US sees signs of progress on deal to release hostages, bring temporary pause to Israel-Hamas war

US negotiators are making progress on a potential agreement under which Israel would pause military operations against Hamas in Gaza for two months in exchange for the release of more than 100 hostages who were captured in the Oct. 7 attack on Israel
Temporary pause to Israel - Hamas war
Temporary pause to Israel - Hamas war

Washington | US negotiators are making progress on a potential agreement under which Israel would pause military operations against Hamas in Gaza for two months in exchange for the release of more than 100 hostages who were captured in the Oct. 7 attack on Israel, according to two senior administration of ficials.

The officials, who requested anonymity to discuss the sensitive discussions, said Saturday that emerging terms of the yet-to-be sealed deal would play out over two phases.

In the first phase, fighting would stop to allow for the remaining women, elderly and wounded hostages to be released by Hamas.

Israel and Hamas would then aim to work out details during the first 30 days of the pause for a second phase in which Israeli soldiers and civilian men would be released. The emerging deal also calls for Israel to allow more humanitarian aid into Gaza.

While the proposed deal would not end the war, U.S. officials are hopeful that such an agreement could lay the groundwork for a durable resolution to the conflict.

The New York Times first reported on Saturday that progress has been made towards an agreement for a pause in fighting in exchange for the remaining hostages.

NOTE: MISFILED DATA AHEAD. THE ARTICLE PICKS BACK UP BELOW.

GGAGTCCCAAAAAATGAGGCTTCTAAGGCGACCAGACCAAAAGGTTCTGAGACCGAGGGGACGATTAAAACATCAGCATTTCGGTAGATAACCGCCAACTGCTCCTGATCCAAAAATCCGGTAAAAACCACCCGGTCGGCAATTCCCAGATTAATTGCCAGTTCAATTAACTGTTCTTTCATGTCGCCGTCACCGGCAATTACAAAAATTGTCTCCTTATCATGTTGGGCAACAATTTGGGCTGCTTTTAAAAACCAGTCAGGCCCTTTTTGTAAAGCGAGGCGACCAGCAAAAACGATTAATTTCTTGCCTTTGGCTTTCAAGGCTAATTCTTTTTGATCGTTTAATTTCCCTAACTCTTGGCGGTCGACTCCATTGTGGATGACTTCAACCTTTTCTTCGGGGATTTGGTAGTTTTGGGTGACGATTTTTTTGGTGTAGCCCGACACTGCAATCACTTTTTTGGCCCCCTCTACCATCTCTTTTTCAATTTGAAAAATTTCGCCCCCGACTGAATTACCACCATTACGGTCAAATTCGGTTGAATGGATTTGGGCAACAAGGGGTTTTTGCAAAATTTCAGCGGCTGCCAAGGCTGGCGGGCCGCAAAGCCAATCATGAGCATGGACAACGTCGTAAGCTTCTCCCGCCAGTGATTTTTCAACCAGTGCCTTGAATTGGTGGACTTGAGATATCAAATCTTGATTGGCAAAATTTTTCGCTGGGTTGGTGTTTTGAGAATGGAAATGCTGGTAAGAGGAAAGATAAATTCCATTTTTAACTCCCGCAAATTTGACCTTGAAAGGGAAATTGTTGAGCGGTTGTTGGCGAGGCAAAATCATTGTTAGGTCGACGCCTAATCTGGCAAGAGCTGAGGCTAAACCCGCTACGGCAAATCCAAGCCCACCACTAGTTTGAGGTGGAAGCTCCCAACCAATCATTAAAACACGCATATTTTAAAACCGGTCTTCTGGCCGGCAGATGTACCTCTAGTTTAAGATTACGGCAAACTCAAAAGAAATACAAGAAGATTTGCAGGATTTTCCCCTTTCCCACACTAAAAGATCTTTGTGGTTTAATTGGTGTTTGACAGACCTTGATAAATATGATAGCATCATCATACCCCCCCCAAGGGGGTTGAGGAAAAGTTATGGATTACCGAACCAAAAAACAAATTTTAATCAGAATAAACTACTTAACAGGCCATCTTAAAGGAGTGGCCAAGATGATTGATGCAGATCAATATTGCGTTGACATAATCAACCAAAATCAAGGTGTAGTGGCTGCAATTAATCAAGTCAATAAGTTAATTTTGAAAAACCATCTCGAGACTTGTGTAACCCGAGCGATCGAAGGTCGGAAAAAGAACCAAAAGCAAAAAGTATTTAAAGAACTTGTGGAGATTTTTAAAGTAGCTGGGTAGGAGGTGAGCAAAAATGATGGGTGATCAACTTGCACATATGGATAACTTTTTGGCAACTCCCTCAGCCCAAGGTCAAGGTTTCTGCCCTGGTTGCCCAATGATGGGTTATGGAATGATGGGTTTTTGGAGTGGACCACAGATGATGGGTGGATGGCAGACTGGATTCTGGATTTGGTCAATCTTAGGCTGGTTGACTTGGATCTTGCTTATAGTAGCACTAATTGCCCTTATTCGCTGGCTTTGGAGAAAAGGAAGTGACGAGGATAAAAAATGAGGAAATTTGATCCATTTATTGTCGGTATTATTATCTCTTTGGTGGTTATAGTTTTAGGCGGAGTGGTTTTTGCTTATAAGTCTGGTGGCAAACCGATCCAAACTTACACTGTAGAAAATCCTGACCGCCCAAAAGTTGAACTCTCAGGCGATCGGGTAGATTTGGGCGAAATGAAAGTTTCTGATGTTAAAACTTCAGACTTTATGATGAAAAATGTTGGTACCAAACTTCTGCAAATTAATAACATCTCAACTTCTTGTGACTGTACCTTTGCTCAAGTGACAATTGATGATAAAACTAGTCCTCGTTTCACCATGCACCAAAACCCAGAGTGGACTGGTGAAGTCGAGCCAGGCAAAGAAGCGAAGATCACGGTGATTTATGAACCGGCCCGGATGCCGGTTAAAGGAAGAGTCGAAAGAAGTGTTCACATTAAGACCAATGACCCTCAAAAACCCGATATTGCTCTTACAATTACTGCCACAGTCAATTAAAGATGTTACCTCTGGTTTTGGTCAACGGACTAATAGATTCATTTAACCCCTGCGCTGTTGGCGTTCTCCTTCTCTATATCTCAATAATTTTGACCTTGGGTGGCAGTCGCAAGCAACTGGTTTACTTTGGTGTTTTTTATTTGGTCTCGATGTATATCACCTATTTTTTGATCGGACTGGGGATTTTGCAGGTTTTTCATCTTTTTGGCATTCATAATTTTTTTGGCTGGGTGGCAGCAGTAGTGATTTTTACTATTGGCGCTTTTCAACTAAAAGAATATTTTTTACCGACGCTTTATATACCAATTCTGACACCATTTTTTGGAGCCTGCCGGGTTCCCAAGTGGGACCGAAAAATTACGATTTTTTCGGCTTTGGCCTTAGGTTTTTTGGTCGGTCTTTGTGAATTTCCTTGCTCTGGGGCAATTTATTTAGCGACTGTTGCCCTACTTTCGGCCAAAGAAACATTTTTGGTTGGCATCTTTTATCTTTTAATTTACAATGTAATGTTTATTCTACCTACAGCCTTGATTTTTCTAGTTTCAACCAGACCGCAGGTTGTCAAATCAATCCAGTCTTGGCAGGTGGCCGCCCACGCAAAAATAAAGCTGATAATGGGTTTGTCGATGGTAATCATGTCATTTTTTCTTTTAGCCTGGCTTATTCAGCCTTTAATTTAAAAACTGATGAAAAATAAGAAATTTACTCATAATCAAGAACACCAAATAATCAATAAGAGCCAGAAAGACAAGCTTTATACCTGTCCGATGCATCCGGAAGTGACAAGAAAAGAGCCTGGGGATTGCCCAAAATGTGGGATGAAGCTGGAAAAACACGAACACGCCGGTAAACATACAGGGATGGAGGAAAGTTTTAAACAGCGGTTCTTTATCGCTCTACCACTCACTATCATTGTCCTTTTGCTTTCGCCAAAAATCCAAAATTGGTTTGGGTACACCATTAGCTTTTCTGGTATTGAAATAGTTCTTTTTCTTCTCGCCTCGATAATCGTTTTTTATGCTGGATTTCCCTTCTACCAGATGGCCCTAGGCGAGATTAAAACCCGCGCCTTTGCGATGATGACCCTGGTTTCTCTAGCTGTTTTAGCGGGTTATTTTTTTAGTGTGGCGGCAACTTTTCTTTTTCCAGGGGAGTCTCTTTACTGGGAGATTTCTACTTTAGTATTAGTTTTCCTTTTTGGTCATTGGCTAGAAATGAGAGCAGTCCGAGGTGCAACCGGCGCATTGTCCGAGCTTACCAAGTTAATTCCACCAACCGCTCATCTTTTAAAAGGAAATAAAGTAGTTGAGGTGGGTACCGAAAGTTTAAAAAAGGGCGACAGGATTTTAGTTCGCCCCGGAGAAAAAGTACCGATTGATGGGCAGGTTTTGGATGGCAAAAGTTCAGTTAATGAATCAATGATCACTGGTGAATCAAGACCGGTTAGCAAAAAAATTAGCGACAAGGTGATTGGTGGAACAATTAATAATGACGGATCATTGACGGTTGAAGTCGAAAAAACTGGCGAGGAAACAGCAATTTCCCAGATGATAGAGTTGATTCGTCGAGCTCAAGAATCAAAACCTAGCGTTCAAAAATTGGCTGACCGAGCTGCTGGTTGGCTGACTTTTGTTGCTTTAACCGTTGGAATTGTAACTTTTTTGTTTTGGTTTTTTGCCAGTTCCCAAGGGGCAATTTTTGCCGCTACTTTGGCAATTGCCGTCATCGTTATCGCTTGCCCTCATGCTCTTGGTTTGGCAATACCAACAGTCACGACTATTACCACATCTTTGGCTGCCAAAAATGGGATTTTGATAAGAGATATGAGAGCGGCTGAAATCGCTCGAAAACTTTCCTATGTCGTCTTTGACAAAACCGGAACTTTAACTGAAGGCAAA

CIA director Bill Burns is expected to discuss the contours of the emerging agreement when he meets on Sunday in France with David Barnea, the head of Israel's Mossad intelligence agency, Qatari Prime Minister Mohammed bin Abdulrahman Al Thani, and Egyptian intelligence chief Abbas Kamel for talks centered on the hostage negotiations.

President Joe Biden on Friday spoke by phone with Egyptian President Abdel Fattah el-Sissi and Qatar's ruling emir, Sheikh Tamim Bin Hamad Al-Thani. Calls with both leaders focused on the hostage situation.

“Both leaders affirmed that a hostage deal is central to establishing a prolonged humanitarian pause in the fighting and ensure additional life-saving humanitarian assistance reaches civilians in need throughout Gaza,” the White House said in a statement about Biden's call with the Qatari leader. “They underscored the urgency of the situation, and welcomed the close cooperation among their teams to advance recent discussions.”

Burns heads to France for the high-level talks after White House senior adviser Brett McGurk spent much of the last week in the Mideast for talks on the hostage situation.

If Burns sees progress in his talks in France, Biden is expected to dispatch McGurk back to the Mideast quickly to try to complete an agreement.

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